Threads Logo Threads Logo Facebook Email Pinterest Twitter Instagram YouTube Icon Headphones Icon Favorite Navigation Search Icon Forum Search Icon Main Search Icon Close Icon Video Play Icon Indicator Arrow Icon Close Icon Hamburger/Search Icon Plus Icon Arrow Down Icon Video Guide Icon Article Guide Icon Modal Close Icon Guide Search Icon

Conversational Threads

Purchasing a New Machine

twotobianos | Posted in General Discussion on

I need to purchase a new machine. I have used a Phaff for the last 30 years. Now my machine is getting to the point where I am spending most of my time fiddling with it so it will sew instead of sewing. I have looked at a new Phaff, but sticker shock set in before even trying one out. I tailor Equestrian Show clothes and make saddle blankets. So I need a machine that has several different button holes, stretch stitch,zigzag,and will go from silk to several layers of blanket type materials. Was there any articles in Threads that looked at all the different types of machines? I have around a $1,000. to spend.

Thanks for the help.

Replies

  1. kayl | | #1

    Just a thought... maybe you really want two machines... an old

    straight stitch "war horse" machines for the blankets, maybe

    something like a Singer 301 or other stoutly built machine, and

    another that's got all the tailoring bells and whistles.

    Some of the old mechanicals with good motors and a new set of

    brushes do really well with heavy fabrics, and can be had for

    perhaps $10-100. That would still leave you with a good piece

    of cash for a fancier machine. Something you might want to

    consider... (I don't know a Pfaff 130) will your current accessory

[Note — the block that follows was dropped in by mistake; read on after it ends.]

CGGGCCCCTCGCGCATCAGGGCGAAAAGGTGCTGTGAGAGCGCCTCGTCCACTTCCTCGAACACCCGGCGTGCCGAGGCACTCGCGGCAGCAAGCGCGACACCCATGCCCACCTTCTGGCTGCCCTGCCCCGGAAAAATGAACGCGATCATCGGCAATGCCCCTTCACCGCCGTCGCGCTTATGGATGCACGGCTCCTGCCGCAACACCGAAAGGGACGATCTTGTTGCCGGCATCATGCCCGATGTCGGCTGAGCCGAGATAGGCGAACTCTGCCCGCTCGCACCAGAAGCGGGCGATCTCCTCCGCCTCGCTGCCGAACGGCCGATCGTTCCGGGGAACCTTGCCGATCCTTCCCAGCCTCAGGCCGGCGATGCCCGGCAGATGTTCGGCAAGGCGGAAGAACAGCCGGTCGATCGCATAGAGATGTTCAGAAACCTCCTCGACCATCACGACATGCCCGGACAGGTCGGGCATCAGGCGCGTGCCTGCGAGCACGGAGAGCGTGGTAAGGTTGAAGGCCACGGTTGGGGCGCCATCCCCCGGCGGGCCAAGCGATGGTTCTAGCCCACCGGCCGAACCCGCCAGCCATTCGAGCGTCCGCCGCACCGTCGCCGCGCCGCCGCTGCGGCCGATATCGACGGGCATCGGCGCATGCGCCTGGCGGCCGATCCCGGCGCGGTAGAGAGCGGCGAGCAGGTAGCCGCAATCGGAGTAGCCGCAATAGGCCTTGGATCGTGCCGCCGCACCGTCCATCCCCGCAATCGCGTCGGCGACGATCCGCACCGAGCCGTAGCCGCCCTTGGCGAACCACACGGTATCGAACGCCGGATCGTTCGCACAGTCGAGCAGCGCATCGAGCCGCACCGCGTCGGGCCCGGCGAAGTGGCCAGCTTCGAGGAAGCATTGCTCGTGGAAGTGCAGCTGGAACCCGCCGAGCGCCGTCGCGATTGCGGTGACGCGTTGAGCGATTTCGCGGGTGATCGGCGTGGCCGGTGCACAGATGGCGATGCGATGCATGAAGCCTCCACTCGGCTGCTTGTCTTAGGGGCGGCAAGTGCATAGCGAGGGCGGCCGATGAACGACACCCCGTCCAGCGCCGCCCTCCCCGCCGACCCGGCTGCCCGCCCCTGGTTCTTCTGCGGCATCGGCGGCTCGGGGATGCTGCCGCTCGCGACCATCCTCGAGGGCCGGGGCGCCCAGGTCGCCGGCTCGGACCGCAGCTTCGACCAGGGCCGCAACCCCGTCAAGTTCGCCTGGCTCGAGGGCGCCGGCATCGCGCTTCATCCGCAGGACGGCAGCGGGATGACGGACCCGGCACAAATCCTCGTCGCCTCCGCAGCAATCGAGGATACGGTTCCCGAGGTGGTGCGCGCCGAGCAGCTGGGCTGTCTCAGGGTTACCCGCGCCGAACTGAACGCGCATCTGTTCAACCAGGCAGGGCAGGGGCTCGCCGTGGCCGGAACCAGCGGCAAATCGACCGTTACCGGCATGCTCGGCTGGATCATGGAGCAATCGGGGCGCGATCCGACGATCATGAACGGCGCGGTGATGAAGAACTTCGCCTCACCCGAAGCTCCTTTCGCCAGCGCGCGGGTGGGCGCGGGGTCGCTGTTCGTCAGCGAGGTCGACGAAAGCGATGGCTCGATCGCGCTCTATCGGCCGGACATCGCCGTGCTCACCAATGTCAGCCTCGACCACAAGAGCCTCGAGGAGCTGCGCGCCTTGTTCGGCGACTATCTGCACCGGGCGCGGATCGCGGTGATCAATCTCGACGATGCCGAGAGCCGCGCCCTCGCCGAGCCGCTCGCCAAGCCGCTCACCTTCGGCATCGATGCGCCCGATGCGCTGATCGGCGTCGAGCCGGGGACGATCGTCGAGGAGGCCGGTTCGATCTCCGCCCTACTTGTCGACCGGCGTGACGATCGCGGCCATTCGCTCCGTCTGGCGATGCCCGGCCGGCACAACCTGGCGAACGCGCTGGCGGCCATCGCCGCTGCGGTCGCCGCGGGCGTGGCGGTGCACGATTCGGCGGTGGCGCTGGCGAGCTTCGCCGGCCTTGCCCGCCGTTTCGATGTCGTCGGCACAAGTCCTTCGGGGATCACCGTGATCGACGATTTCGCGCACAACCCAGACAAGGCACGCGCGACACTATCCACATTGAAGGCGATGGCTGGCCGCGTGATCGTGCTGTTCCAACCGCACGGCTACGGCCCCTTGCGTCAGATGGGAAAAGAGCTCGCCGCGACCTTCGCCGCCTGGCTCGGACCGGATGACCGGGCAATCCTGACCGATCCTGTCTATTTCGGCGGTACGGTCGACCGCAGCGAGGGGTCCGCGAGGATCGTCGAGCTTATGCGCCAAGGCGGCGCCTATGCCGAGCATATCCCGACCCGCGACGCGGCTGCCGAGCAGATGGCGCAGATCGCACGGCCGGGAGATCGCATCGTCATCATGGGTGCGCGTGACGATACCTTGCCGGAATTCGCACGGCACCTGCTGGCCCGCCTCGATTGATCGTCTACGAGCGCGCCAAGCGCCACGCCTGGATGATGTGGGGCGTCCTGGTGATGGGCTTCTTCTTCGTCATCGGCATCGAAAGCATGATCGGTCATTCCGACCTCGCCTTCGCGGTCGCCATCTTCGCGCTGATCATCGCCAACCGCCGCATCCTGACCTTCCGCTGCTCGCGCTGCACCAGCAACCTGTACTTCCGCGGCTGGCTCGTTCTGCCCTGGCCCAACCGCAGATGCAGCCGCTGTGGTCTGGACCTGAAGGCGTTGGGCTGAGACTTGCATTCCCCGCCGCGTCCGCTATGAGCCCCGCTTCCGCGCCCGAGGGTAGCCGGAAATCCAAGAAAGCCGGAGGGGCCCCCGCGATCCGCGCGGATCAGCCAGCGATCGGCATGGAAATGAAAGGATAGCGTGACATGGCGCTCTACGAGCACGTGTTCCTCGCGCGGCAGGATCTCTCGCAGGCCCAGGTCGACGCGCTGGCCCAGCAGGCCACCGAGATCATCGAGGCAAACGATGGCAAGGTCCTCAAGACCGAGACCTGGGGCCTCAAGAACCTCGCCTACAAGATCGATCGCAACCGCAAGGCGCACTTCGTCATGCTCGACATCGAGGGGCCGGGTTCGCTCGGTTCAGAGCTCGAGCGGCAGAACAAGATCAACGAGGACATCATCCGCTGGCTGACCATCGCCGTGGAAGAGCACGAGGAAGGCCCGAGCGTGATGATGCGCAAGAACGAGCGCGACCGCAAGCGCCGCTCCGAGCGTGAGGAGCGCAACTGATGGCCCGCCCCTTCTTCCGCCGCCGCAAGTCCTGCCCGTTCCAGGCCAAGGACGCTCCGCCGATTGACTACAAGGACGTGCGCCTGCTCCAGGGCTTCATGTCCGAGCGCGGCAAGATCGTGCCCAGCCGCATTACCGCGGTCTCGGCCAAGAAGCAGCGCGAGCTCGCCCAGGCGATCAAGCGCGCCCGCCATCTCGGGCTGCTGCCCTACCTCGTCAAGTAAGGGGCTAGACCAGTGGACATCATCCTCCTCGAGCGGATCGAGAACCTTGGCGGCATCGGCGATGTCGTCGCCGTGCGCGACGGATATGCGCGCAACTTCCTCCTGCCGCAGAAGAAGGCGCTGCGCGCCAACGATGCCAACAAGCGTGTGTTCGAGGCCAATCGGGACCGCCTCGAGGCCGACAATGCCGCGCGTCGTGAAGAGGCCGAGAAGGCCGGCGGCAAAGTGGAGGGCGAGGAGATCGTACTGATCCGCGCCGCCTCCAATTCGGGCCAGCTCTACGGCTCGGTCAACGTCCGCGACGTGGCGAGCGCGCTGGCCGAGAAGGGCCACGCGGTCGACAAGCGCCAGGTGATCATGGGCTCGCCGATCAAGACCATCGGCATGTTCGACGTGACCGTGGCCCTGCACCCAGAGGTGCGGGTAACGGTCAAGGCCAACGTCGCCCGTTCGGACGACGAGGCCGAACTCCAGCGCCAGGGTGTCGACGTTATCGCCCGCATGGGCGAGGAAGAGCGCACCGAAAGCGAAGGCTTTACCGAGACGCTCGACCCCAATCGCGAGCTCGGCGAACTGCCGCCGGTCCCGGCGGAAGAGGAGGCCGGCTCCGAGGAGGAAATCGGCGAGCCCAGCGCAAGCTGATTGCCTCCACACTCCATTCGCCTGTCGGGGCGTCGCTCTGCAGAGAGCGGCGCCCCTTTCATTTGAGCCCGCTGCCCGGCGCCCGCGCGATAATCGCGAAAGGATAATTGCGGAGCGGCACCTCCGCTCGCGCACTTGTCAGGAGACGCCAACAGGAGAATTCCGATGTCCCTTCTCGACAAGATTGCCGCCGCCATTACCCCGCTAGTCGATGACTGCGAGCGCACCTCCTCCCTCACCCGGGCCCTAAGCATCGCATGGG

feet fit a new Pfaff? If so, that might save you a fair amount

    there over switching brands.

    FWIW, I have a Viking 350, the predecessor of the "better" Viking

    Lily model. It's handled everything I've thrown at it, including

    a little Kevlar and a bunch of Cordura, with great aplomb.

    That one runs about $700 around here, last I looked.

    However, if I had to do a lot of sewing on heavy fabrics like

    the wool saddle blankets I grew up riding with, I'd dig out

    an old straight stitch machine or consider one of the

    industrials, geared down because I can't sew as fast as the industrials can. <g>

    (my first experience with an industrial machine was trying to

    make muslins of some freshly drafted custom pants patterns.

    I did a lot of ripping to get those darts sewn correctly! -- it

    wanted to gallop, and I wanted a nice slow walk!)

    Kay

    1. SewCreative | | #2

      Threads did do a machine comparison, within the last year I think, and the link to the article is on the Threads home page.

This post is archived.

Threads Insider

Get instant access to hundreds of videos, tutorials, projects, and more.

Start Your Free Trial

Already an Insider? Log in

Subscribe to Threads today

Save up to 42% and get a free gift

Subscribe

Conversational Threads

Recent Posts and Replies

  • |
  • |
  • |
  • |
  • |
  • |

Threads Insider Exclusives

View All
View All

Highlights

Shop the Store

View All
View More